I’m now proud to announce that END OF THE RACE will be in print as of Monday, May 3rd. After all of the blog discussion of polarization, culture wars, and social change, it’s time to refocus on the central theme of this book. By 2007, the cleavage of right from left was a done deal. The Sixties upheavals that had split the Wolfson brothers had become “a mutual contempt that had grown old, soft and fuzzy around the edges,” (p. 20), though Tom Berglund’s hatred of the Wolfsons remained virulent as ever. But this is not their story. Tom’s daughter, Annika, and Karl Wolfson’s son, Brian, live in a different world:
They had no use, back then, for the quarrels that split the adults, creating barricades and forbidden territories; they lived for water, woods and wind. Always racing for a place beyond (p. 5).
This is the story of the powerful bond swimming and that race for the beyond gave the pair:
“If you’re fast enough,” Uncle Joe agreed. “I tell you what. Let’s see you race Brian to …” he gazed about, “… to that buoy off the headland.” He pointed. “You can dive off the dock.”
“Right. Come on, Annie.”
She’d never raced when it mattered, but Brian seemed to fill her with air. They collided at the buoy, exploding in laughter.
That was the beginning. The day she’d discovered she could fly (p. 58).
For Annika, swimming was the escape from a family ruled by her father’s PTSD. For Brian, it was a place he could excel without comparison to his older brother. Together, they were invincible, and when Brian was injured and could no longer compete, he slid into the role of coach, and the bond drove them onward:
Annika gazed down the row of red sweatshirts, The Dolphins blazing in white, white legs with red stripes, all waiting, waiting, and felt their adrenaline pumping in her veins.
“Okay, Annie, you’re on!”
She leapt from the bench at Joe’s shout and headed for the blocks as the announcer’s voice echoed, “200 meter freestyle!”
She pulled on her cap and goggles, then stretched and spread her arms, taking Brian’s wind into her lungs along with her own. It was a ritual now. They’d done it ever since they’d won their first heats.
“Take your marks …”
She stepped onto the starting block,
She crouched, her arms stretched behind her ready to swing …
The gun boomed.
She swung her arms, her body following, barely cutting the surface of the water, then began to stroke, picking up the momentum of the dive, her mind riveted to the end of the pool, the moment to curl for the turn, push. She was ahead. The air from many victories lifted her, the feel of water rushing past. And again …
Her cheering team filled her ears the last meters before her hand touched the wall, and her mind released its hold. Brian was jumping up and down, holding her sweatshirt. The nationals. She’d won the nationals (p. 6)!
In Annika’s voice and in Brian’s, we feel the exultation of the race, of victory, and feel the bond that carries them into marriage and parenthood. As all of this unfolds, the split between their parents remains:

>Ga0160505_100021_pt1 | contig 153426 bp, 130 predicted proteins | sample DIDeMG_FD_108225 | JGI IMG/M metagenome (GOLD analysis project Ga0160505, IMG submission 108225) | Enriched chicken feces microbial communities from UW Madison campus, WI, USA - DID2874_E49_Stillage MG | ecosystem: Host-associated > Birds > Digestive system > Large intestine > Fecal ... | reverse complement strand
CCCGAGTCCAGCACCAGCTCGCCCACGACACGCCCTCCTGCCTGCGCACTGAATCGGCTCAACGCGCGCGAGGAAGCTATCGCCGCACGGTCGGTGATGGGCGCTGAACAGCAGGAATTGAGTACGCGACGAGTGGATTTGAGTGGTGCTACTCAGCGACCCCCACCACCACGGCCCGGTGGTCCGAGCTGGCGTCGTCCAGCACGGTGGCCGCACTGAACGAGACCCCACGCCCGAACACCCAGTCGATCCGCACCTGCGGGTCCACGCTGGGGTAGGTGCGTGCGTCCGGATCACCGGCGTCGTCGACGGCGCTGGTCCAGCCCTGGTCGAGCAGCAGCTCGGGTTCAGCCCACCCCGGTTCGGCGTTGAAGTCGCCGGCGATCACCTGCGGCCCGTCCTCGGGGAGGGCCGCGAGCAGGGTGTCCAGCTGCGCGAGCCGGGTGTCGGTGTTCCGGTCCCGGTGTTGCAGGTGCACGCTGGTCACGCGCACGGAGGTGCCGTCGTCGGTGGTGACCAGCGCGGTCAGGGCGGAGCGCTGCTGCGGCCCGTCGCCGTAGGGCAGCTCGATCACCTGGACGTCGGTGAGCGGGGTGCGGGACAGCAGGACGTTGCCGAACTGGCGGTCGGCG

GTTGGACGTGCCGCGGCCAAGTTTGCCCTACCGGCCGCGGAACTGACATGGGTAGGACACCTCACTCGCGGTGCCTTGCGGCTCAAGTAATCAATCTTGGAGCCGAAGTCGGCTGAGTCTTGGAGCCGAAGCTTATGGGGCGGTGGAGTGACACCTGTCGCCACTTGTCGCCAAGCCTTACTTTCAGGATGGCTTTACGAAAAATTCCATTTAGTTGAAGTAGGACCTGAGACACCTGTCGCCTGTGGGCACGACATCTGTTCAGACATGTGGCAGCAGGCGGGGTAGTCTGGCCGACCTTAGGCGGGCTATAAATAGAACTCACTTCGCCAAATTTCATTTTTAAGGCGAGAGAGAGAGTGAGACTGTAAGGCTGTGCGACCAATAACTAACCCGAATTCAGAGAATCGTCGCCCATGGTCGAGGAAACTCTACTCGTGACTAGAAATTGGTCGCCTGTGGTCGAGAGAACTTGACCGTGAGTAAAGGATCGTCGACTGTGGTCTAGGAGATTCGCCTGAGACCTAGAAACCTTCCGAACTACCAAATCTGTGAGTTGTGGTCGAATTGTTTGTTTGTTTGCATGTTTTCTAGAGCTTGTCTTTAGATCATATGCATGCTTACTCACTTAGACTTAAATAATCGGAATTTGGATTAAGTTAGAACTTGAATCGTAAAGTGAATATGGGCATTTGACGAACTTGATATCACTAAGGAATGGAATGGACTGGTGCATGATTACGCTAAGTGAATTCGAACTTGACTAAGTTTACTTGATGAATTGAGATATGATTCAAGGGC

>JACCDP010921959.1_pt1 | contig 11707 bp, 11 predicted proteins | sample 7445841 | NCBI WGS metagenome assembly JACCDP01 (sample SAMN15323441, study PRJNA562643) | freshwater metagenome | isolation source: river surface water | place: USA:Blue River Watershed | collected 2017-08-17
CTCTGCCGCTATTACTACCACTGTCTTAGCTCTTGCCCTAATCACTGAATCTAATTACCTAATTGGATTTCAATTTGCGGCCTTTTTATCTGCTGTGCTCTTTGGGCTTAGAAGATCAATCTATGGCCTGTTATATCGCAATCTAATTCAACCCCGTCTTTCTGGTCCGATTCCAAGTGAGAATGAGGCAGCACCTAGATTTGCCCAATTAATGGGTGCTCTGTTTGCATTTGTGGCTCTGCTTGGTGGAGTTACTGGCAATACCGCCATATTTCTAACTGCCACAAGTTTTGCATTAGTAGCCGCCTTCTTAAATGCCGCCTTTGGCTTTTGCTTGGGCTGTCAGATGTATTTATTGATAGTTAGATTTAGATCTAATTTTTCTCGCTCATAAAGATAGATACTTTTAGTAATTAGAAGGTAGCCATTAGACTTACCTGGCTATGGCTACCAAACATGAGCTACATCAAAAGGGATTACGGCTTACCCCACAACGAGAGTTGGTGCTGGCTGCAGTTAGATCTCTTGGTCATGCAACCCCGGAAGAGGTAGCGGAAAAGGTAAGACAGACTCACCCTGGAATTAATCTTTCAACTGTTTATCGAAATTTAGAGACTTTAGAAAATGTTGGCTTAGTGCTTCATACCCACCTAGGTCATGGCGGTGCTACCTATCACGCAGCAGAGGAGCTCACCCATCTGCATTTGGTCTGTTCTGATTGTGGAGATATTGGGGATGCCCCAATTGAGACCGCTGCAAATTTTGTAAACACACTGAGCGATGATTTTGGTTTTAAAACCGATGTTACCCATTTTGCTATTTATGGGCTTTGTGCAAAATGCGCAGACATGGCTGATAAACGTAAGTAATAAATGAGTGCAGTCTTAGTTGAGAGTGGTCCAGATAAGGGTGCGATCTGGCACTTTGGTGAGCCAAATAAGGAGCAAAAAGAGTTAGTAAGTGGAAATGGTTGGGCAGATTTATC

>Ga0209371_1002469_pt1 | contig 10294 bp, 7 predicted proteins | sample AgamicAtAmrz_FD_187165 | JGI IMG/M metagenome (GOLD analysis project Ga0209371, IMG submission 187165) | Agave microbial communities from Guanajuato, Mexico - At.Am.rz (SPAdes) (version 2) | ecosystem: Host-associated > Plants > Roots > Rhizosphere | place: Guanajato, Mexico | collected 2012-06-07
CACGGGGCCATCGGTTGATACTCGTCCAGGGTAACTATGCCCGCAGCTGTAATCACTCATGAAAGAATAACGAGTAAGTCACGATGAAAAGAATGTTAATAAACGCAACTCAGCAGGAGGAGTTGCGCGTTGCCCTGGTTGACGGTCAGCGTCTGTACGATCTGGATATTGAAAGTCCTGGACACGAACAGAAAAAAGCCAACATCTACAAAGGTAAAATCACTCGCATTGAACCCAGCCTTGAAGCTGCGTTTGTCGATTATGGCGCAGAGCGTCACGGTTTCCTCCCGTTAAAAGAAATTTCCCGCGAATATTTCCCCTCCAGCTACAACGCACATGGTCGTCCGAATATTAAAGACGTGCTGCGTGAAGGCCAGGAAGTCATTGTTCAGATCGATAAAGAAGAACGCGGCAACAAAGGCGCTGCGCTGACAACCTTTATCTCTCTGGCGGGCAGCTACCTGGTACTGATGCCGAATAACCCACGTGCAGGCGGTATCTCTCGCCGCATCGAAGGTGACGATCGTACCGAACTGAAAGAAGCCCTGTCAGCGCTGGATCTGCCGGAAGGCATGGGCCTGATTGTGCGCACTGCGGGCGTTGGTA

How could a family so given to flying apart remain so stuck together? It was as though the world had split in the Sixties, and she and Brian, each bonded to one side and drawn to the other, were fated to cobble, or re-cobble, it together again—or live on a tightrope between the two (p. 54).
As Annika searches for her missing half, she engages more and more with the world beyond the swimming pool and becomes more and more uneasy about the race itself and about the role of the Wolfsons in Brian’s disappearance. But the fragments refuse to fall into place—until a family explosion reveals the missing piece.
Every reader will find a different story in END OF THE RACE, and that’s as it should be. For some, it’s the unraveling of a mysterious disappearance and coping with unexplained absence. For another, it’s the power of the race, of victory, the gold, for another the split world that shapes Annika’s and Brian’s lives. And always, dim and in the background, there’s the head of the Wolfsons, “Papa’” hope for reconciliation and reunion:
She [Annika]also knew him[Papa] as an old man who held his family together with the force of his personality. At his annual Labor Day picnic, just past, his rugged sun-baked jaw had clamped as he perused his family, sitting at separate tables on the wide lawn, his wife Melissa moving from one group to the other, denying the split. “Okay Joe! Karl! Time to see if you can still race those crates down there!” He did it every year, and every year, for an hour, Joe and Karl became kids again, chasing each in their old dinghies with yells and jeers and laughter. And on shore Papa drew Melissa close and watched, the house’s glassed-in porches glittering in the sun behind them. Now she could hear the sound of a mower, probably Papa himself, from the wide lawn between the house and the lake (p. 50).
As of Monday, May 3rd, END OF THE RACE will be available in e-book and print at Amazon, Barnes & Noble, Kobe, and from the BookBaby Store and my website. It will also be in local libraries soon.